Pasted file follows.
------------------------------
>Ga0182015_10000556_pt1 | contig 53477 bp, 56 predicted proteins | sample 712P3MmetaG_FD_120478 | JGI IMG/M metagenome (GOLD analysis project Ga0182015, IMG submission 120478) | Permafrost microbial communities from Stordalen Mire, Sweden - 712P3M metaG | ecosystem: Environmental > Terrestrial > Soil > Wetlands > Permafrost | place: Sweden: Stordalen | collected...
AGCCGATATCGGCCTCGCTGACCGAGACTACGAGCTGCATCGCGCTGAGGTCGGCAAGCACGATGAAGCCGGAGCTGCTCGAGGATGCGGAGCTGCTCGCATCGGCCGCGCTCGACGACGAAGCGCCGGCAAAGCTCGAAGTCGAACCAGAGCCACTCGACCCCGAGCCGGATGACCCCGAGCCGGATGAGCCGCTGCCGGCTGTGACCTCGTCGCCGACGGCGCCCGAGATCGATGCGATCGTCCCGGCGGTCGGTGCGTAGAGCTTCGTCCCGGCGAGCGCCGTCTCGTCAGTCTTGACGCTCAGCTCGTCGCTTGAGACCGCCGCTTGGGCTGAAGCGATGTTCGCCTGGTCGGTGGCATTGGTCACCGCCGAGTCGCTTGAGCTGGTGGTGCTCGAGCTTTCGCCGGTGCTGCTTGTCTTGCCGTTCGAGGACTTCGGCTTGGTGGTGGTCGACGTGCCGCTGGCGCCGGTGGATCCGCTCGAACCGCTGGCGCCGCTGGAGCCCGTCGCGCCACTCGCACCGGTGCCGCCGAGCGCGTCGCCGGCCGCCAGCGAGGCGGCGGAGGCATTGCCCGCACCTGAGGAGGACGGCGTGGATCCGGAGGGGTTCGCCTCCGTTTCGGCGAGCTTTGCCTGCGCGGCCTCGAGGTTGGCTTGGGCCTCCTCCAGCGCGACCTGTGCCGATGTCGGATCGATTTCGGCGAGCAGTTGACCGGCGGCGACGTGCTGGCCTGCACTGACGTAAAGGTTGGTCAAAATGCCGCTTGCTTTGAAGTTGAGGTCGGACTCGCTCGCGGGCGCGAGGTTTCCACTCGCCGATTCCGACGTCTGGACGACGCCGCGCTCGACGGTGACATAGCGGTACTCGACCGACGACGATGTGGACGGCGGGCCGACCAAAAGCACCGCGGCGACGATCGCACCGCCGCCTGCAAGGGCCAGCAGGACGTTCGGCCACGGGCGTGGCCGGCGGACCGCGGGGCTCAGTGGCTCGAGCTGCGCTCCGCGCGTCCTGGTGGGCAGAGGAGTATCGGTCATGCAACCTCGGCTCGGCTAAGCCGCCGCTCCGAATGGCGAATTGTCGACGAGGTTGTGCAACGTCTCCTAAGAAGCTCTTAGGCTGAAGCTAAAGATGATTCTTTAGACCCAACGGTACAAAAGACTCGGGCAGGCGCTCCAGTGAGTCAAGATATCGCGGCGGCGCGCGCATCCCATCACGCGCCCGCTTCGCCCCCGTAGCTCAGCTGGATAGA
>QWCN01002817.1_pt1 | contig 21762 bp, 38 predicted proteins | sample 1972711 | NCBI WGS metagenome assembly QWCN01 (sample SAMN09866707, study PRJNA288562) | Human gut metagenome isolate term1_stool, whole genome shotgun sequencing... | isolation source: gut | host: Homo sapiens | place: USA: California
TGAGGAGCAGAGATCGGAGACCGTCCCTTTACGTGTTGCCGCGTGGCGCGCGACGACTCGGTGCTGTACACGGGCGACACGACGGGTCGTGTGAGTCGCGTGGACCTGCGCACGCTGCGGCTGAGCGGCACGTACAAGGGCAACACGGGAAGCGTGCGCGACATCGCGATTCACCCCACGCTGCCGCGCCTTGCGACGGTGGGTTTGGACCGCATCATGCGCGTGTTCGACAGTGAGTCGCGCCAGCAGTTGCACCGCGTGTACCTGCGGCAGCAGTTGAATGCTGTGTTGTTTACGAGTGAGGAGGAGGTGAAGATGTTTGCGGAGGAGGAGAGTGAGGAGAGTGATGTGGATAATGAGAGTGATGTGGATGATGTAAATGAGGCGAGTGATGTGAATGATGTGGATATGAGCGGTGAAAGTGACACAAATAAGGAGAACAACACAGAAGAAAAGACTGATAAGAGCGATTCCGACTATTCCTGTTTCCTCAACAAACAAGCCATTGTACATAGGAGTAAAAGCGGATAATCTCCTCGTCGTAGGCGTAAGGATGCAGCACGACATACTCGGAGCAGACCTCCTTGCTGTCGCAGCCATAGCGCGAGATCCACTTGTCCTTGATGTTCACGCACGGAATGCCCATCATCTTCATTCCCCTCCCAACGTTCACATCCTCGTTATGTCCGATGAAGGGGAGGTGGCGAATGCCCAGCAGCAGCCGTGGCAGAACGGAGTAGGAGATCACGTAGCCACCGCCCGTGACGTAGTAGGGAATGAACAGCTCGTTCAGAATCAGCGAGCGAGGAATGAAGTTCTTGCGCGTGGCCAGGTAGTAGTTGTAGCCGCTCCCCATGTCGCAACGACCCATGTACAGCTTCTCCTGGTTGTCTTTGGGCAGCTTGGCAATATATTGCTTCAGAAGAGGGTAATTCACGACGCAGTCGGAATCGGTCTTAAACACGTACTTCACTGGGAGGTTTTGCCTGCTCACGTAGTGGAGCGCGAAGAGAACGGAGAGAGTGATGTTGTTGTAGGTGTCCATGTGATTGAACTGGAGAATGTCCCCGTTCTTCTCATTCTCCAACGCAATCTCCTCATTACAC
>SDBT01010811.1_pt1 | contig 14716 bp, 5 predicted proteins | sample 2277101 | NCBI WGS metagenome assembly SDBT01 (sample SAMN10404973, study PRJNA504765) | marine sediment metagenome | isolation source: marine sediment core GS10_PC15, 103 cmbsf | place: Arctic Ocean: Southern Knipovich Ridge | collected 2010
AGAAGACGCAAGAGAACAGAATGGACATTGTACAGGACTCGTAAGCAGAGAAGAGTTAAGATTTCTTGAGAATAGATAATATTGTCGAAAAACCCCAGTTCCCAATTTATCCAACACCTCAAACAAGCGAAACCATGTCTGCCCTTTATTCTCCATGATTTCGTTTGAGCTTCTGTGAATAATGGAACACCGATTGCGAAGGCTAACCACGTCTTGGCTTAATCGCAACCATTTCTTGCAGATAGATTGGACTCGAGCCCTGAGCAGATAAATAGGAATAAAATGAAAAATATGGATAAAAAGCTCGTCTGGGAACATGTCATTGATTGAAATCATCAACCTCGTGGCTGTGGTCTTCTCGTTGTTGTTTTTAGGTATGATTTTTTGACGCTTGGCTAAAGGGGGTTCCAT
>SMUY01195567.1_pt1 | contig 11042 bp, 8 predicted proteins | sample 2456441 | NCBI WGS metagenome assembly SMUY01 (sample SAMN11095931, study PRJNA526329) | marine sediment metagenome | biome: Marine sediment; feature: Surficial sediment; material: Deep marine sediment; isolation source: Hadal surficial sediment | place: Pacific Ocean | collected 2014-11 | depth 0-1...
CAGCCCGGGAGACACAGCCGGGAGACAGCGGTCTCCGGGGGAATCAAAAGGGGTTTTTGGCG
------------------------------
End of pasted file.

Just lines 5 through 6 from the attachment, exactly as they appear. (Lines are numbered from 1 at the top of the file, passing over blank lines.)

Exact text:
>SDBT01010811.1_pt1 | contig 14716 bp, 5 predicted proteins | sample 2277101 | NCBI WGS metagenome assembly SDBT01 (sample SAMN10404973, study PRJNA504765) | marine sediment metagenome | isolation source: marine sediment core GS10_PC15, 103 cmbsf | place: Arctic Ocean: Southern Knipovich Ridge | collected 2010
AGAAGACGCAAGAGAACAGAATGGACATTGTACAGGACTCGTAAGCAGAGAAGAGTTAAGATTTCTTGAGAATAGATAATATTGTCGAAAAACCCCAGTTCCCAATTTATCCAACACCTCAAACAAGCGAAACCATGTCTGCCCTTTATTCTCCATGATTTCGTTTGAGCTTCTGTGAATAATGGAACACCGATTGCGAAGGCTAACCACGTCTTGGCTTAATCGCAACCATTTCTTGCAGATAGATTGGACTCGAGCCCTGAGCAGATAAATAGGAATAAAATGAAAAATATGGATAAAAAGCTCGTCTGGGAACATGTCATTGATTGAAATCATCAACCTCGTGGCTGTGGTCTTCTCGTTGTTGTTTTTAGGTATGATTTTTTGACGCTTGGCTAAAGGGGGTTCCAT